Hyperemesis gravidarum – or HG, as it is commonly called by those familiar with the condition – is a potentially life-threatening pregnancy condition marked by debilitating and unrelenting nausea and/or vomiting, dehydration, malnutrition and weight loss.
For HG patients, the first hurdle in receiving the proper treatment to aid in a healthy pregnancy often is getting past their own preconceived notions of morning sickness and what is considered “normal.”
Normal morning sickness
Morning sickness, or vomiting and nausea during pregnancy, typically begins at about six to eight weeks and peaks at about 9 to 11 weeks. Not every pregnant woman gets morning sickness, but for those that do, symptoms usually resolve by 15 weeks. Sometimes, however, the symptoms continue for the duration of the pregnancy.
Detroit mom Veronica Valentin relied on Saltine crackers, pop and lemon and salt packets commonly found in Hispanic food markets to settle her sensitive stomach during two of her pregnancies. She dealt with occasional morning sickness symptoms typically associated with the early weeks of pregnancy.
“It started right away – I mean, even before I knew I was pregnant – and it ended at about three months with Nicolas. With Caleb, I only had it about two months,” she says.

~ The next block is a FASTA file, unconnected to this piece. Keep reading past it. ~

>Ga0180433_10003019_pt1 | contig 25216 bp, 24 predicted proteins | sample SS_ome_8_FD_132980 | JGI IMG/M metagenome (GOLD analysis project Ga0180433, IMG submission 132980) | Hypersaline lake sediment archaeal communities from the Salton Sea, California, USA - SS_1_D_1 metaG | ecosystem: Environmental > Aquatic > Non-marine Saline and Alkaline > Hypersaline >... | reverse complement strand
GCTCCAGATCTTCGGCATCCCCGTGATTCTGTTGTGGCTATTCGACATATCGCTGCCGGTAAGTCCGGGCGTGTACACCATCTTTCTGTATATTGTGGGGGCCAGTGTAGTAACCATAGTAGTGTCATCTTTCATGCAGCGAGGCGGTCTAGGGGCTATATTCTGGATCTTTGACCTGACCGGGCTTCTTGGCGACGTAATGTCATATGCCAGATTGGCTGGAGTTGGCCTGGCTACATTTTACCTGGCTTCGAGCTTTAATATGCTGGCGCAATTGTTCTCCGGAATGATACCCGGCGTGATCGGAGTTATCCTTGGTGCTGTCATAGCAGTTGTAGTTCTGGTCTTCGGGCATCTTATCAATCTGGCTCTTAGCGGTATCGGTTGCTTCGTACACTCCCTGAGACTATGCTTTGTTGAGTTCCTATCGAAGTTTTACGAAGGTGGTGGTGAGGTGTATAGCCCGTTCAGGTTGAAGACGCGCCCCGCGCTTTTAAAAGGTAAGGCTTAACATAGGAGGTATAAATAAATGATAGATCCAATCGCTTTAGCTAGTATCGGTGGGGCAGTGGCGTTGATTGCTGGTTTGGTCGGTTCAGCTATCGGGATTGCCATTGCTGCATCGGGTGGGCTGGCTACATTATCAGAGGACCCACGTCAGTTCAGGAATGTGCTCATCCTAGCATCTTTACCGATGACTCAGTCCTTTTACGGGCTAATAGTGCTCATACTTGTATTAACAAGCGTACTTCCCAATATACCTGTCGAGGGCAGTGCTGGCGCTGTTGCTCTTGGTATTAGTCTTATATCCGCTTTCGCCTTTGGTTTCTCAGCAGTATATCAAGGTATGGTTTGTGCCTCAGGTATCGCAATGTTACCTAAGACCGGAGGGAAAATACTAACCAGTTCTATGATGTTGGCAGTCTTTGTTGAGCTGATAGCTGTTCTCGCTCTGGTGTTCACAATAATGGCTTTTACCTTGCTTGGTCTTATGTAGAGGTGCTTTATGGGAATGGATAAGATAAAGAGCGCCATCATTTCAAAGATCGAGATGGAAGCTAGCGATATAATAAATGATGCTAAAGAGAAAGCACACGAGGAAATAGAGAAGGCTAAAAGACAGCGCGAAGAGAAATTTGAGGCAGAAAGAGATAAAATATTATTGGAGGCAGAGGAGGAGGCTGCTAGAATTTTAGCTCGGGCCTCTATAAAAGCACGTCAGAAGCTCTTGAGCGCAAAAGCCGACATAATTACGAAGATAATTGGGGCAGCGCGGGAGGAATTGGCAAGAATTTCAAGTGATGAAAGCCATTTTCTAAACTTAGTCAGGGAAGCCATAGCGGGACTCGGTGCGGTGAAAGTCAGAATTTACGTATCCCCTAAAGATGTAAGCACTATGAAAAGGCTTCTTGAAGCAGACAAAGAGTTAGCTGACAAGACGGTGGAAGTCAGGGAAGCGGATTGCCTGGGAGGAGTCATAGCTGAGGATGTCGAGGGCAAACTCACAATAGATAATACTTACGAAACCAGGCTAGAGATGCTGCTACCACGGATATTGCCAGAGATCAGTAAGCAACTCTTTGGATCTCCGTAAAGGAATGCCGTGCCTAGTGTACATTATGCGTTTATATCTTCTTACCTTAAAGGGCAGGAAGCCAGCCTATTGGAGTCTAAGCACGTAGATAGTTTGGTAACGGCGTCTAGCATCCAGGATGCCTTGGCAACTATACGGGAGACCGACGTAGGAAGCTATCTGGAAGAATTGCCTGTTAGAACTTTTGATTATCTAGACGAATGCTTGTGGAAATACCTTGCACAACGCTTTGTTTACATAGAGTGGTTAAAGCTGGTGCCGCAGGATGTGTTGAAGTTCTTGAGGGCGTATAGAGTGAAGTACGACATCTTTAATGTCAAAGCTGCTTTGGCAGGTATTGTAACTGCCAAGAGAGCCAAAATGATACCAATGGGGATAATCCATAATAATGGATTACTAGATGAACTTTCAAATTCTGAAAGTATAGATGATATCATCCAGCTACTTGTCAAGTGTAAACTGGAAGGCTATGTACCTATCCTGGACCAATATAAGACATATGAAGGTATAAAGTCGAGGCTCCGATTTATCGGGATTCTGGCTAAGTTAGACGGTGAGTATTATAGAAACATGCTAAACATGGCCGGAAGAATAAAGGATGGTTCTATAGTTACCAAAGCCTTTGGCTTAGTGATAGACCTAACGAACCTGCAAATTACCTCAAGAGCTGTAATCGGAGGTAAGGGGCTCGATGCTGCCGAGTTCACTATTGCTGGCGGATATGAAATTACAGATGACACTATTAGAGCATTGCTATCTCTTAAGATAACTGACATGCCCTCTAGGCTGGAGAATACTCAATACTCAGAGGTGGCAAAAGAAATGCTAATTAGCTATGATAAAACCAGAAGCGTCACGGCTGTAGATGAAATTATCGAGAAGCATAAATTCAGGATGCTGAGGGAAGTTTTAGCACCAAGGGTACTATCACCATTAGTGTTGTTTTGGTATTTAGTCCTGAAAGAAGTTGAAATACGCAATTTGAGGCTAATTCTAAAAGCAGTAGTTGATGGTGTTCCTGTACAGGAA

To the extreme
Between 5 to 10 percent of women may suffer from HG, according to HER Foundation (Hyperemesis Education and Research). However, it’s tricky to pin down the exact percent, says Kimber MacGibbon, a registered nurse with the Virginia-based grassroots foundation. HER’s estimate is based on the number of women it finds aren’t diagnosed or treated correctly – and those who don’t visit a doctor.
“About half of all women are not hospitalized,” notes MacGibbon, adding that newer stats report about 300,000 annual hospital discharges due to HG (inpatient and outpatient). “Most women only have one hospitalization.
It most commonly happens in the first trimester and may resolve by 21 weeks. Less than half of women with HG will deal with the condition up until the birth of their children, HER Foundation notes.
“The usual way that I tell patients is that if the nausea and vomiting is severe enough that they can’t do the activities of daily living, that’s when it’s not normal,” says Dr. David Bryant, an OB/GYN certified in maternal and fetal medicine at DMC Hutzel Women’s Hospital in Detroit.
Roseville mom Heidi Zook was hospitalized twice while pregnant with her first child, daughter Brigette.
“I started having morning sickness at about six weeks, and I was sick morning and night. I called the doctor and they told me go to the hospital because I couldn’t keep anything down,” Zook recalls. “They diagnosed me with hyperemesis right away. I thought it was just morning sickness. I didn’t know there was a difference.
“With regular morning sickness, you feel better after you throw up. It’s like a relief that it happened,” Zook says, who since had another child – and fortunately, in that case, no repeat of HG. “With hyperemesis I never felt better; I just felt miserable all the time.”